Respondents were first selected randomly using phone or mail survey methods, and later interviewed online. People selected for KnowledgePanel who didn’t otherwise have access to the Internet were provided access at no cost to them.

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Online:

AP-GfK Poll: http://www.ap-gfkpoll.com


AP-GfK Poll: Support for legal abortion at highest level in 2 years

WASHINGTON (AP) — Support for legal abortion in the U.S. has edged up to its highest level in the past two years, with an Associated Press-GfK poll showing an apparent increase in support among Democrats and Republicans alike over the last year.

Nearly six in 10 Americans — 58 percent — now think abortion should be legal in most or all cases, up from 51 percent who said so at the beginning of the year, according to the AP-GfK survey. It was conducted after three people were killed last month in a shooting at a Planned Parenthood clinic in Colorado.

While support for legal abortion edged up to 40 percent among Republicans in this month’s poll, from 35 percent in January, the survey found that the GOP remains deeply divided on the issue: Seven in 10 conservative Republicans said they want abortion to be illegal in most or all cases; six in 10 moderate and liberal Republicans said the opposite.

 Count 55-year-old Victor Remdt, of Gurnee, Illinois, among the conservatives who think abortion should be illegal in most cases. He’s adopted, and says he “wouldn’t be here talking” if his birth mother had opted for abortion rather than adoption. Remdt, who’s looking for work as a commercial driver, said he’d like to see abortion laws become more restrictive but adds that he’s not a one-issue voter on the matter.
 John Burk, a conservative Republican from Houston, Texas, is among those whose position on abortion is somewhere in the middle. He reasons that banning the procedure would only lead to “back-alley abortions.” But he’s open to restrictions such as parental notification requirements and a ban on late-term abortions.

Burk, a 59-year-old computer programmer, said he tracks his beliefs on the issue to his libertarian leanings and the fact that he’s not religious. He doesn’t see the nation coming to a resolution on the divisive issue any time soon, saying hard-liners on both sides of the question are entrenched and “they’re never going to change.”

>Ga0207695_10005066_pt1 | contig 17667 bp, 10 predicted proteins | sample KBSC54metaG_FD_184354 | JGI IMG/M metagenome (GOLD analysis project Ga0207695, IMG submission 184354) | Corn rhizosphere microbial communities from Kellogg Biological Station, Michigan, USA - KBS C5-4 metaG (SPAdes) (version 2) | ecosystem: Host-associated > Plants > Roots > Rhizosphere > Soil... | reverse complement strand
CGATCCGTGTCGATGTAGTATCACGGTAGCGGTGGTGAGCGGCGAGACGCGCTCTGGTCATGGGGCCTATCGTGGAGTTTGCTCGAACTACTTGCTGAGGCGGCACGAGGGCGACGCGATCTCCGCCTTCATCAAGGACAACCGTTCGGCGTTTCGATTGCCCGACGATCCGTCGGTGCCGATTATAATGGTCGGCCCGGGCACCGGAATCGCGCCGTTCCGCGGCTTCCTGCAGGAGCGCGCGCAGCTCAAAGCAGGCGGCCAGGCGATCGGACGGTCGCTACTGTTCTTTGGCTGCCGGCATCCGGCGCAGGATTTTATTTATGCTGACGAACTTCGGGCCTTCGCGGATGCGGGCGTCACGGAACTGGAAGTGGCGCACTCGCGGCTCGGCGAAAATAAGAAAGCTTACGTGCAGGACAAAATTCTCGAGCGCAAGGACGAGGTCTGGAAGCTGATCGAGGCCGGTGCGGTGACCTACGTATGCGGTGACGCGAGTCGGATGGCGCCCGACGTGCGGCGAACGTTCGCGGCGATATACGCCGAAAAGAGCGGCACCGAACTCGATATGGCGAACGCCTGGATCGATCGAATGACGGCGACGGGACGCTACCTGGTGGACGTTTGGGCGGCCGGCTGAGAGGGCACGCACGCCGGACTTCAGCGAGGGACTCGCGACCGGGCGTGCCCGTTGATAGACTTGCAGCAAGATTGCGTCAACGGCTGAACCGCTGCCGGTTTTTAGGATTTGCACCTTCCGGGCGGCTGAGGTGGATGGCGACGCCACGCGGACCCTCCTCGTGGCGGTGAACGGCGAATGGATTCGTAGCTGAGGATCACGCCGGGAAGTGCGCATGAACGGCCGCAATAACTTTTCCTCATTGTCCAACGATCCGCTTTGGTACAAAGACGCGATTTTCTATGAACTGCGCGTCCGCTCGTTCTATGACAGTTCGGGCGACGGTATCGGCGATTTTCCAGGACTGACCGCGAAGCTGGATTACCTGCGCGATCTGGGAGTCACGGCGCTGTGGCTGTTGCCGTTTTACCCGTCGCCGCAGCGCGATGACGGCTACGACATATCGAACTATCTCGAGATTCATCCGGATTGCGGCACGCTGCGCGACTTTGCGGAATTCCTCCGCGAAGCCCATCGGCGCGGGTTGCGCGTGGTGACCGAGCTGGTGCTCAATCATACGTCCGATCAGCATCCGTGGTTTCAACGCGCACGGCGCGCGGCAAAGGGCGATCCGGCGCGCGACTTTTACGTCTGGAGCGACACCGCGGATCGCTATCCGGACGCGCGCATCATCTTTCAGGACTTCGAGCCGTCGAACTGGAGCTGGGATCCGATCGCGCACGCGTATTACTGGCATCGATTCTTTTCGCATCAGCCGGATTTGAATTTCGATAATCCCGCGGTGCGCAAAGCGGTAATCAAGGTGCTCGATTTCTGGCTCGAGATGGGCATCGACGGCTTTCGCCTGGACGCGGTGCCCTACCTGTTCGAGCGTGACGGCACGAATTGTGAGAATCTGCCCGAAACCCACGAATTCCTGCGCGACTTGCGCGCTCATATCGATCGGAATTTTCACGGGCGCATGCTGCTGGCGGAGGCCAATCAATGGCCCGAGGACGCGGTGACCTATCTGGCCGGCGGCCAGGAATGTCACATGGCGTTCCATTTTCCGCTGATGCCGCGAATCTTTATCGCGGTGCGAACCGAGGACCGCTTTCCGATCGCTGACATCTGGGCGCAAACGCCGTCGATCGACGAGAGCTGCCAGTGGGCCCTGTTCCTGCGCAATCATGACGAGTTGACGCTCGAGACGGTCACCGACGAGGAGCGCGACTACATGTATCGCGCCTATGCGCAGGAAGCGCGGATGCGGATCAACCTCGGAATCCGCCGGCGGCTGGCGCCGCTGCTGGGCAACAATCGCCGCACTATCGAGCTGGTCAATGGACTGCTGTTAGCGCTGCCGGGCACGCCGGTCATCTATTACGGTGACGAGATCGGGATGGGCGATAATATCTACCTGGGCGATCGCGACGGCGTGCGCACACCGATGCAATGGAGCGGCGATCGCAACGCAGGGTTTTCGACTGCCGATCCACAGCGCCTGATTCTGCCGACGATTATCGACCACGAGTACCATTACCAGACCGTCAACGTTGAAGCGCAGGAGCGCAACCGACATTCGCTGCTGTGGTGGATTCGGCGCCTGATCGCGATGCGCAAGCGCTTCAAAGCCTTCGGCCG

Among Democrats, 76 percent of poll respondents now think abortion should be legal all or most of the time, up slightly from 69 percent in January.

Independents are more evenly split, with 54 percent saying abortion should be legal all or most of the time, edging up from 43 percent in January.

For Larry Wiggins, who describes himself as a liberal Democrat from Henderson, North Carolina, legal access to abortion should be — but isn’t — a settled matter.

“A woman has the right to decide what she wants to do with her body,” he said flatly. “I don’t think the government has the right to interfere.”

Nefertiti Durant, a 45-year-old independent voter from Columbia, Maryland, sees abortion as more complex matter, calling it “kind of a Catch-22.” She thinks a woman should have the right to choose abortion but she’s “not so keen on the fact that just anybody can go and have an abortion.” She worries that young people may not understand the effects of the procedure, and the “deep issues” that go along with it.

Still, she said, abortion is legal and “let’s just leave it at that. … I don’t think it’s a matter of discussion.”

It undoubtedly will be up for discussion, though, in a presidential election year. All of the Republican presidential candidates say they favor restricting abortion rights. The Democratic candidates support broad abortion rights.

Interest in the issue picked up this year after anti-abortion activists began releasing undercover videos they said showed Planned Parenthood personnel negotiating the sale of fetal organs. Planned Parenthood said any payments were legally permitted reimbursements for the costs of donating organs to researchers, and it has since stopped accepting even that money. Republicans have sought to cut off federal funding for Planned Parenthood, and several GOP-governed states have tried to block Medicaid funding to the organization.

Overall, the poll found, 45 percent of Americans have a favorable opinion of Planned Parenthood, and 30 percent have an unfavorable opinion. A quarter said they don’t know enough about the organization to say.

The AP-GfK Poll of 1,007 adults was conducted online Dec. 3-7, using a sample drawn from GfK’s probability-based KnowledgePanel, which is designed to be representative of the U.S. population. The margin of sampling error for all respondents is plus or minus 3.4 percentage points. Respondents were first selected randomly using telephone or mail survey methods, and later interviewed online. People selected for KnowledgePanel who didn’t otherwise have access to the Internet were provided access at no cost to them.

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Online:

http://ap-gfkpoll.com